?book dct:title ?title;
         dct:creator ?author;
         dct:subject <http://bnb.data.bl.uk/id/concept/lcsh/DetectiveandmysterystoriesAmericanFiction>.

  ?author foaf:name ?name.
}
ORDER BY ?name ?title

For common or broad categories these lists can become very large so filtering them down further into more manageable chunks may be necessary.

Serials

Many of the periodicals and newspapers published in the UK have a local or regional focus. This geographical relationship is recorded in the BNB via a “spatial” relationship of the serial resource. This relationship supports finding publications that are relevant to a particular location in the United Kingdom.

The following query finds serials that focus on the City of Bath:


SELECT ?title ?issn WHERE {

   ?serial dct:title ?title;
           bibo:issn ?issn;
           dct:spatial ?place.

   ?place rdfs:label "Bath (England)".
}

The exact name of the location is used in the match. While it would be possible to filter the results based on a regular expression, this can be very slow. The following query shows how to extract a list of locations referenced from the Dublin Core spatial relationship. This list could be used to populate a search form or application navigation to enable efficient filtering by place name:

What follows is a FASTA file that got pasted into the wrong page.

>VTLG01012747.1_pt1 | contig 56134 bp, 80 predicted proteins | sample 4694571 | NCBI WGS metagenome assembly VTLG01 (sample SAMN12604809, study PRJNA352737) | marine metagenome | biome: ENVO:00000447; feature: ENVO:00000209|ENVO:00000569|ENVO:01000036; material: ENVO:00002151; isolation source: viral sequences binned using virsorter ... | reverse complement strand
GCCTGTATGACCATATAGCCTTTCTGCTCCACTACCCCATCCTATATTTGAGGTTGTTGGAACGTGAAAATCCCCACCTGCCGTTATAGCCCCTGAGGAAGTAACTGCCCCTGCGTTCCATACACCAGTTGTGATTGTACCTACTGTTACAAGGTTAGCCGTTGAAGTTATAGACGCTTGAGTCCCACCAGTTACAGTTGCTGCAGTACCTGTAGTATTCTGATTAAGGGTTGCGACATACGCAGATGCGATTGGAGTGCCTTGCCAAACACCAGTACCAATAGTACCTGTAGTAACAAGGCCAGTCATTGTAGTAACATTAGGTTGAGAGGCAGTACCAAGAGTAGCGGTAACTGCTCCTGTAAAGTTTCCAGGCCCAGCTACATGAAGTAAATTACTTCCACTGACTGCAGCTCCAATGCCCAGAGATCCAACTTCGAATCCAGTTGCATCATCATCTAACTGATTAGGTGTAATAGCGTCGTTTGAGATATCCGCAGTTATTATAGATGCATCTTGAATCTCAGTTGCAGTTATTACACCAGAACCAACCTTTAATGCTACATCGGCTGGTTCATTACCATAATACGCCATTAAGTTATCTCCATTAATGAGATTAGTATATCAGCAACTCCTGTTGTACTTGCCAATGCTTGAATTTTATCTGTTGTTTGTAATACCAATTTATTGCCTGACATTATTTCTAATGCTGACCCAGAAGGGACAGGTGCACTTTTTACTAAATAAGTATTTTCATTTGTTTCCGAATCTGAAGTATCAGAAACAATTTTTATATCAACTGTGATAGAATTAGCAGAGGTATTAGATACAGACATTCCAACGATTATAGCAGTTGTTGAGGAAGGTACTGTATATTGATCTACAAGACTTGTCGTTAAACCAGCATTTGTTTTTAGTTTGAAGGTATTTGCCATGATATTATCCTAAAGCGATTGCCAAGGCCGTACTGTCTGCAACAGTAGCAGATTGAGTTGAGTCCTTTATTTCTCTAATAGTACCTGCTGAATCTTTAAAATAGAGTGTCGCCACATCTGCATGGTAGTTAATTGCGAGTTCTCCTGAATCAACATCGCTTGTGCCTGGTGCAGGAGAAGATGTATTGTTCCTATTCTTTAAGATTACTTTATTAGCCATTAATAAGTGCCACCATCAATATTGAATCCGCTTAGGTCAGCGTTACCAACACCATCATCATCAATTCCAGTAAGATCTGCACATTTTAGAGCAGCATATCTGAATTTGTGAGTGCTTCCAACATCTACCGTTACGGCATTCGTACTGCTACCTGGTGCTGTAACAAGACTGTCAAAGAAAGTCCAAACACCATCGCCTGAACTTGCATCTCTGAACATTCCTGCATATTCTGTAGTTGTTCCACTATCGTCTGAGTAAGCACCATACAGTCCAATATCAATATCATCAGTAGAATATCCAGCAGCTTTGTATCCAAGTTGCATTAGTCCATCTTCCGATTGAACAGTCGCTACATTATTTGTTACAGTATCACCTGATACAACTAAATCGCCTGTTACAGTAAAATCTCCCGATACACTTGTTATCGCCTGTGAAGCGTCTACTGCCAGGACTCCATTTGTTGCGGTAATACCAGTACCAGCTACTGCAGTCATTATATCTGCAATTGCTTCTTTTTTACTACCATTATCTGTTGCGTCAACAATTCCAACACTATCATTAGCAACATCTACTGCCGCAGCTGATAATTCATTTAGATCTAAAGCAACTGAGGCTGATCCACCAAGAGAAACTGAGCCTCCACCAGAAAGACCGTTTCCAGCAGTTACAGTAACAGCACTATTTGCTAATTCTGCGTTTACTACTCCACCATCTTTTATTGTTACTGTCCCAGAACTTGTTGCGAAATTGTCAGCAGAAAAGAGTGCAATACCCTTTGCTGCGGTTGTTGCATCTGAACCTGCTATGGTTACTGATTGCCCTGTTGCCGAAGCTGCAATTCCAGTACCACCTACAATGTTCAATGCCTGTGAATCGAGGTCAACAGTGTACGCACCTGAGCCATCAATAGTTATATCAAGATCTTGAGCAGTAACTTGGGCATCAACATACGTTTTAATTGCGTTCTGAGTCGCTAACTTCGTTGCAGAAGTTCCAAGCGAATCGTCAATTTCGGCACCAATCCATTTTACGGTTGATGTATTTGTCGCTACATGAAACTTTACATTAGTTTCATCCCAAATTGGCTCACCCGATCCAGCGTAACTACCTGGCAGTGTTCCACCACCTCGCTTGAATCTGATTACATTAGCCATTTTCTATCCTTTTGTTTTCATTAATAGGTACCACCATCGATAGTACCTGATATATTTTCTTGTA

SELECT DISTINCT ?place ?label WHERE {

   ?serial dct:spatial ?place.
   ?place rdfs:label ?label.
}

Summary

This tutorial has provided an introduction to using SPARQL to extract data from the BNB dataset. When working with a SPARQL endpoint it is often useful to have example queries that can be customised to support particular use cases. The tutorial has included multiple examples and these are all available to download.

The tutorial has covered some useful general approaches for matching resources based on identifiers and relationships. Looking up URIs in a dataset is an important step in mapping from systems that contain non-URI identifiers, e.g. ISSNs or ISBNs. Once a URI has been discovered it can be used to directly access the BNB Linked Data or used as a parameter to drive further queries.

A number of example queries have also been included showing how to ask useful and interesting questions of the dataset. These queries relate to the main types of resources in the BNB and illustrate how to slice and dice the dataset along a number of different dimensions.

While the majority of the sample queries are simple SELECT queries, it is possible to create variants that use CONSTRUCT or DESCRIBE queries to extract data in other ways. Several good SPARQL tutorials have been referenced to provide further background reading for developers interested in digging into this further.